On Friday before the festival, make plans to explore downtown Franklin to catch live shows at several happenin’ local spots, like Puckett’s and The Legendary Kimbro’s Pickin’ Parlor. You’ll find a wide range of genres set against the background of America’s Favorite Main Street in addition to top-shelf cocktails (check out the new Skylight Bar in The Factory at Franklin) and unparalleled dining options. You can rest up at the Harpeth Hotel (plan your stay)—less than a mile walk from the festival, which, trust us, is a huge parking perk.
At Pilgrimage, come for the music and stay for the authenticity. Added to the list of memories you can’t make at any other music festival in the country is the one-of-a-kind Americana Music Triangle Experience, which brings some of the South’s most storied cities together to showcase their musical roots. Sit in church pews, browse relics, view the historic photo wall, and peruse exhibits to immerse yourself in “the living history of American Music,” the festival says.
You’ll also find a Maker’s Village (hand-crafted artisan goods), Craft Beer Hall (giant tent of local and regional brews), large Farm To Turn-Table food truck park, Lil’ Pilgrims Family Stage (kid-friendly area with everything from singing pirates to craft workshops), and much, much more.
Festive Food & Drink
Middle Tennessee has figured out the key to making almost everything better—and the cuisine at Pilgrimage Festival is no exception. Over 30 local and regional purveyors show up as part of Pilgrimage’s Culinary Program, so you can dine on heaping plates of everything from paella to pizza to po-boys, including cherished local brands. (Note that no outside alcohol/food/drinks is allowed inside the gates.)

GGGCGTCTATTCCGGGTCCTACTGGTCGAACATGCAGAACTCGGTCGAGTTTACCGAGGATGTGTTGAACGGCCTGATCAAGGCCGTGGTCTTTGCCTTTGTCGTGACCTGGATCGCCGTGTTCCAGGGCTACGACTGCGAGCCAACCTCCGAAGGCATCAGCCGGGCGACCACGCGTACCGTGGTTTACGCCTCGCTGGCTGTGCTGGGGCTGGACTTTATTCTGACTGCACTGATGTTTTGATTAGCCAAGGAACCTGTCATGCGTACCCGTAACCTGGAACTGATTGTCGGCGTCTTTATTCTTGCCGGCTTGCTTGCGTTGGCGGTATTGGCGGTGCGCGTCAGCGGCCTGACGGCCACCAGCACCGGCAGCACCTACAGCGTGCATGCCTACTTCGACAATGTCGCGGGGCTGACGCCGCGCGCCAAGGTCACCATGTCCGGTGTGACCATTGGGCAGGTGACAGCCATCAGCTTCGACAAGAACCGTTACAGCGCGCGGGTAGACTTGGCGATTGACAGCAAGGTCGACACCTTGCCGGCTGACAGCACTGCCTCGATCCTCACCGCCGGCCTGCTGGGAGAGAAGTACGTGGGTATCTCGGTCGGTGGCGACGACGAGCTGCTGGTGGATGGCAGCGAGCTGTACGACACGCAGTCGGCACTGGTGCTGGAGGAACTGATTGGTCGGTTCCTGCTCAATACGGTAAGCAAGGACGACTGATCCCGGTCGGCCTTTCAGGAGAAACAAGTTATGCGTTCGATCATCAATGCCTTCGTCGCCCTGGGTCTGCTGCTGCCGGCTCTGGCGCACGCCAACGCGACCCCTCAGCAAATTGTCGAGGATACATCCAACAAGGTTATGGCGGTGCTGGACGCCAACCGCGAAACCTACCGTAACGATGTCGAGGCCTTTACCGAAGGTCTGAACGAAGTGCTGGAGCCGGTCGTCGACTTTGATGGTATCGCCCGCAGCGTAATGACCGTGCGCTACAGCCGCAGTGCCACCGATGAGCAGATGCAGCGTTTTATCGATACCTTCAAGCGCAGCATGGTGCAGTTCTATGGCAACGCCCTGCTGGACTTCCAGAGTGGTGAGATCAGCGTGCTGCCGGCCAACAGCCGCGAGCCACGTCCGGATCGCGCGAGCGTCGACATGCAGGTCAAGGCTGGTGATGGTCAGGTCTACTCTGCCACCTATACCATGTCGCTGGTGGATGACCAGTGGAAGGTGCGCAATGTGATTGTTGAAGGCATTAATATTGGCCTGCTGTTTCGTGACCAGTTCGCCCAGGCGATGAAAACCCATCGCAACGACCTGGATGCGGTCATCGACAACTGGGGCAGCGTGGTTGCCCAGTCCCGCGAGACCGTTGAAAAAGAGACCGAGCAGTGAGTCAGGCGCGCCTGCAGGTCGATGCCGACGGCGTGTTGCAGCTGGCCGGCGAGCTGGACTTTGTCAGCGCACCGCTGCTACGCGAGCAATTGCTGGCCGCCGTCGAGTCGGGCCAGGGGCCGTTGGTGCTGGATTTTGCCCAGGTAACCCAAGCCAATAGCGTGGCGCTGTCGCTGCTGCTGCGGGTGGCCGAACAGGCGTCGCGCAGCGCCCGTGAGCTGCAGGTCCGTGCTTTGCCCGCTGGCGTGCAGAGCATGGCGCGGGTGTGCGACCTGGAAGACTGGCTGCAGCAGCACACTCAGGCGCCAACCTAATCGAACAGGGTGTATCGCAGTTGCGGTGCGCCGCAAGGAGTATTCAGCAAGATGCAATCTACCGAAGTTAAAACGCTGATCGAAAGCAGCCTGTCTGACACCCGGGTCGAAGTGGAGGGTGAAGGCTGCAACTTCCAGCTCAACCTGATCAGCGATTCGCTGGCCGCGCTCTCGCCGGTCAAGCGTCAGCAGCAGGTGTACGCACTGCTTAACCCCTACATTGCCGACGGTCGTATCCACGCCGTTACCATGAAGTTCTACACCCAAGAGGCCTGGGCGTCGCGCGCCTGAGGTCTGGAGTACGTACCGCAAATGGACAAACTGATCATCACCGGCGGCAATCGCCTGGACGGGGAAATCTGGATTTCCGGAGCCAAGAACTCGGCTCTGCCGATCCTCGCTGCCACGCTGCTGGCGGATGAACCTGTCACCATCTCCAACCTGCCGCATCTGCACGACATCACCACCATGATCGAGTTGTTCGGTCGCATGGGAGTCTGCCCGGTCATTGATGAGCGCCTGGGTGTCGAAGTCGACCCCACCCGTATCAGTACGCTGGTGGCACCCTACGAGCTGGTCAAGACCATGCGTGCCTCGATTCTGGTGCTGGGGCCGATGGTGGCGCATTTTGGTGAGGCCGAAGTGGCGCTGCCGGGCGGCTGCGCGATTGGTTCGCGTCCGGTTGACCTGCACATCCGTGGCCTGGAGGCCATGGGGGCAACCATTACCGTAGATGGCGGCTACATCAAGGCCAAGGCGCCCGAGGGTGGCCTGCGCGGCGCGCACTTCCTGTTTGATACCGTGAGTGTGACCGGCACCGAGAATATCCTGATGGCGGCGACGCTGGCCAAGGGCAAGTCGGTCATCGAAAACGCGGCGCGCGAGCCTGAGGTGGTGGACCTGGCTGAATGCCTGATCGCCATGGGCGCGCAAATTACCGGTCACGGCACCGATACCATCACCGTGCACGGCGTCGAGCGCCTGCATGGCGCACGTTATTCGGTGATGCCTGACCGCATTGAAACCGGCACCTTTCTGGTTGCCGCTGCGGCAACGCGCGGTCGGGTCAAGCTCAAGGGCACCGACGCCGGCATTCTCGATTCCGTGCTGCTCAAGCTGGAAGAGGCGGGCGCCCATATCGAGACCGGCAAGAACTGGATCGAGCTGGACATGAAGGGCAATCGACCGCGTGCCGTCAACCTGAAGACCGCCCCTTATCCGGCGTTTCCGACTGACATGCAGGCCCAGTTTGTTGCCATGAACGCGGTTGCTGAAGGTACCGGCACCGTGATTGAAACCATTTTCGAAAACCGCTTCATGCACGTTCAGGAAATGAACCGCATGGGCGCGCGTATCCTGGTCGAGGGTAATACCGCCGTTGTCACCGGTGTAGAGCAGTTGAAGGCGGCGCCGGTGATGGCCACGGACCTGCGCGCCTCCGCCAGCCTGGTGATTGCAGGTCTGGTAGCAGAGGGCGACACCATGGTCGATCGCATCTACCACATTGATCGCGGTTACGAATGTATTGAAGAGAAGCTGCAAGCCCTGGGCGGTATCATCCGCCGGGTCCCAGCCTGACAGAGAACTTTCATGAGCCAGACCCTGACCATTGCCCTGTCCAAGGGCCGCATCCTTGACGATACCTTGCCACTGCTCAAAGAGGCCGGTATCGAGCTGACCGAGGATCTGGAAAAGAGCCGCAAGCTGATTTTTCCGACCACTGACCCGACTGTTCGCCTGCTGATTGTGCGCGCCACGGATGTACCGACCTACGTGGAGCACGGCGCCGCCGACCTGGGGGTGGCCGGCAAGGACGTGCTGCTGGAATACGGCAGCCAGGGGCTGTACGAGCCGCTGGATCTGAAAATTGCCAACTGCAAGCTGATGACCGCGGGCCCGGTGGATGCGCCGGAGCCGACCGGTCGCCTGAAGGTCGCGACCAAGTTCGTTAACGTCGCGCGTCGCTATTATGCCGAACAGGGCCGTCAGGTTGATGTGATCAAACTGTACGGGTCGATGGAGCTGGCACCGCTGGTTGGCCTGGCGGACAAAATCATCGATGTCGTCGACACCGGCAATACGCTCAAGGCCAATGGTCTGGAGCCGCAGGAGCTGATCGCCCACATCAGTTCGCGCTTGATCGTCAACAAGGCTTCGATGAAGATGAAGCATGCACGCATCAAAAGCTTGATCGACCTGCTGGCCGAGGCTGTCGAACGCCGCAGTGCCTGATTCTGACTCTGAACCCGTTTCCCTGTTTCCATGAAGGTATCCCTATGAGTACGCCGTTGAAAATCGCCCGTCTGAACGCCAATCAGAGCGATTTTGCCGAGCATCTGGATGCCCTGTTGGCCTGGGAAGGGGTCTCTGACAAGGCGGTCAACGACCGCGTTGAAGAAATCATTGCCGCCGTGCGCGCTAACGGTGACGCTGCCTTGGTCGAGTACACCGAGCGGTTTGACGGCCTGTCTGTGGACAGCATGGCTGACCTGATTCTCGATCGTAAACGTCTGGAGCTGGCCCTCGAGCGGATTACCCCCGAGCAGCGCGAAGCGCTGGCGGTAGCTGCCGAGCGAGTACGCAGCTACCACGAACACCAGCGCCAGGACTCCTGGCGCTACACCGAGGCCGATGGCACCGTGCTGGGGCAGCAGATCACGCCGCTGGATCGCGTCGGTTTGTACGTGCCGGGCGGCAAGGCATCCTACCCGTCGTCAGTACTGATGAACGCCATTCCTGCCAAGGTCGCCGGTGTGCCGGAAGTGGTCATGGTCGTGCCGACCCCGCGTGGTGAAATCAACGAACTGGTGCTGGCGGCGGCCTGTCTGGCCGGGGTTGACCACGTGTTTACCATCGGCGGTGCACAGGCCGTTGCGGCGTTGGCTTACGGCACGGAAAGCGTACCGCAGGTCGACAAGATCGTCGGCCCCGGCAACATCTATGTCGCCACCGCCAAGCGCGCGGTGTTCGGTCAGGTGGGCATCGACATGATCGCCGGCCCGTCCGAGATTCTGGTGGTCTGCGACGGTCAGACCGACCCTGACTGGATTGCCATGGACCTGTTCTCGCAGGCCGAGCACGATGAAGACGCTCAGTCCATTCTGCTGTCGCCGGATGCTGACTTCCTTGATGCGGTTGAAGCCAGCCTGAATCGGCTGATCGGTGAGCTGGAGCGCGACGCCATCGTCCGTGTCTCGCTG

There are water and misting stations located throughout the park to keep you cool and hydrated, but you won’t want to miss out on Pilgrimage’s exceptional bar selection, including specialty cocktails, frozen drinks, beer, and wine. There’s even a Pilgrimage mixology experience offered with the help of beloved distillers like Deep Eddy Vodka, Hendrick’s Gin, Milagro Tequila, and George Dickel.
Sipping on a bit of Tennessee whiskey and listening to Zach Bryan play “Something In The Orange” doesn’t sound like a bad way to spend a Sunday night, now does it?
Keep In Mind
Parking can be a challenge, so Pilgrimage encourages walking or biking to the Park at Harlinsdale or purchasing a parking pass for one of their designated lots (parking recommendations here).
You can’t bring umbrellas, tents, coolers, glass, large backpacks, pets, or instruments into the festival (full list here), but you can bring in blankets to sit on, low-backed chairs, sunscreen, purses/handbags (subject to search), strollers, and wagons. We’d highly recommend bringing something to sit on throughout the day; many other concert-goers will, as well!
Hitting The Town
Pilgrimage allows ticket-holders entry and exit privileges (just make sure you scan your wristband when leaving), which means that you can spend a few hours at the festival, head out for a late lunch or some air-conditioned shopping across the street at The Factory, and then meet back at Harlinsdale for the headline show.
Refuel with chicken nachos and margaritas at Mojo’s, a premium latte at Honest Coffee, or a 100-layer doughnut from Five Daughters Bakery. In addition to Pilgrimage merch, you’ll find some fantastic souvenirs at Fork of the South General Store to commemorate your visit.
We’ll see you when you make the Pilgrimage!
Abbi is an adopted Tennessean who has fallen in love with the South—especially its people, warmth, and incomparable food. When she’s not telling stories or experimenting with family recipes, Abbi loves to explore new places with her husband Zach and dog Groot.